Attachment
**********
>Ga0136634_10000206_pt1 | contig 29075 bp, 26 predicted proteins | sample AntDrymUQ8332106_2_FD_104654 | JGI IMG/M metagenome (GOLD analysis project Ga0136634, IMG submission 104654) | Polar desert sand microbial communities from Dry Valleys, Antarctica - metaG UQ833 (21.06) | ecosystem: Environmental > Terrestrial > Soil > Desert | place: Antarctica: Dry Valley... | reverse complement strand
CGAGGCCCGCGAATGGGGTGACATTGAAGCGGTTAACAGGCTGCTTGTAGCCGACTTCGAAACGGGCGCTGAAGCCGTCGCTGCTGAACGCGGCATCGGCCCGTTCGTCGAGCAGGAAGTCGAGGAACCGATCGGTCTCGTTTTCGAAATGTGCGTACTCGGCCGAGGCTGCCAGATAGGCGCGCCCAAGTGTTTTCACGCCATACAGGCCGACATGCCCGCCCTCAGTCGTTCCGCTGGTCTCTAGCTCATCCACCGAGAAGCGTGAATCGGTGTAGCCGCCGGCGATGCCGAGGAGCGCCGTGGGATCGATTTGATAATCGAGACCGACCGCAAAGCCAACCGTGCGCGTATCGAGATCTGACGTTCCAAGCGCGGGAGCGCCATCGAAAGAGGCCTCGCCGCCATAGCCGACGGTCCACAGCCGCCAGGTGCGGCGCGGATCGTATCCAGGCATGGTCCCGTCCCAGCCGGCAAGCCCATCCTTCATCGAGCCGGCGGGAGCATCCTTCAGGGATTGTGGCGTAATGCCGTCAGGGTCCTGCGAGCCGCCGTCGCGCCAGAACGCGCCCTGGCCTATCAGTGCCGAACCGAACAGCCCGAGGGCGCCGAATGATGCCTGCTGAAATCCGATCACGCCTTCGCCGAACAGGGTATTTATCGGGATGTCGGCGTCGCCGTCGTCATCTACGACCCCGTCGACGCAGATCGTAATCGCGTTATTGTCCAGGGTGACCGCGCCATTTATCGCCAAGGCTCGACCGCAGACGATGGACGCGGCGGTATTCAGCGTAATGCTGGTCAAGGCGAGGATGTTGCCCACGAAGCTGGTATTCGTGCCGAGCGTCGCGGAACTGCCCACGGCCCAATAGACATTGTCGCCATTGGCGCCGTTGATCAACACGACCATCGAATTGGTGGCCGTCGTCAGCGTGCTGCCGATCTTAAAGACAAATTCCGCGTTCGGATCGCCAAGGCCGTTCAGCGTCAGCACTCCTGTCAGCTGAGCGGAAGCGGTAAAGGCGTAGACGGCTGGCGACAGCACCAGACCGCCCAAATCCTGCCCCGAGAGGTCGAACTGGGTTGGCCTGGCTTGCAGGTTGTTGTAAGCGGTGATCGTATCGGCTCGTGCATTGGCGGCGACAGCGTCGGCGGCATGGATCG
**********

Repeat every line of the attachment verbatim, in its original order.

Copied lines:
>Ga0136634_10000206_pt1 | contig 29075 bp, 26 predicted proteins | sample AntDrymUQ8332106_2_FD_104654 | JGI IMG/M metagenome (GOLD analysis project Ga0136634, IMG submission 104654) | Polar desert sand microbial communities from Dry Valleys, Antarctica - metaG UQ833 (21.06) | ecosystem: Environmental > Terrestrial > Soil > Desert | place: Antarctica: Dry Valley... | reverse complement strand
CGAGGCCCGCGAATGGGGTGACATTGAAGCGGTTAACAGGCTGCTTGTAGCCGACTTCGAAACGGGCGCTGAAGCCGTCGCTGCTGAACGCGGCATCGGCCCGTTCGTCGAGCAGGAAGTCGAGGAACCGATCGGTCTCGTTTTCGAAATGTGCGTACTCGGCCGAGGCTGCCAGATAGGCGCGCCCAAGTGTTTTCACGCCATACAGGCCGACATGCCCGCCCTCAGTCGTTCCGCTGGTCTCTAGCTCATCCACCGAGAAGCGTGAATCGGTGTAGCCGCCGGCGATGCCGAGGAGCGCCGTGGGATCGATTTGATAATCGAGACCGACCGCAAAGCCAACCGTGCGCGTATCGAGATCTGACGTTCCAAGCGCGGGAGCGCCATCGAAAGAGGCCTCGCCGCCATAGCCGACGGTCCACAGCCGCCAGGTGCGGCGCGGATCGTATCCAGGCATGGTCCCGTCCCAGCCGGCAAGCCCATCCTTCATCGAGCCGGCGGGAGCATCCTTCAGGGATTGTGGCGTAATGCCGTCAGGGTCCTGCGAGCCGCCGTCGCGCCAGAACGCGCCCTGGCCTATCAGTGCCGAACCGAACAGCCCGAGGGCGCCGAATGATGCCTGCTGAAATCCGATCACGCCTTCGCCGAACAGGGTATTTATCGGGATGTCGGCGTCGCCGTCGTCATCTACGACCCCGTCGACGCAGATCGTAATCGCGTTATTGTCCAGGGTGACCGCGCCATTTATCGCCAAGGCTCGACCGCAGACGATGGACGCGGCGGTATTCAGCGTAATGCTGGTCAAGGCGAGGATGTTGCCCACGAAGCTGGTATTCGTGCCGAGCGTCGCGGAACTGCCCACGGCCCAATAGACATTGTCGCCATTGGCGCCGTTGATCAACACGACCATCGAATTGGTGGCCGTCGTCAGCGTGCTGCCGATCTTAAAGACAAATTCCGCGTTCGGATCGCCAAGGCCGTTCAGCGTCAGCACTCCTGTCAGCTGAGCGGAAGCGGTAAAGGCGTAGACGGCTGGCGACAGCACCAGACCGCCCAAATCCTGCCCCGAGAGGTCGAACTGGGTTGGCCTGGCTTGCAGGTTGTTGTAAGCGGTGATCGTATCGGCTCGTGCATTGGCGGCGACAGCGTCGGCGGCATGGATCG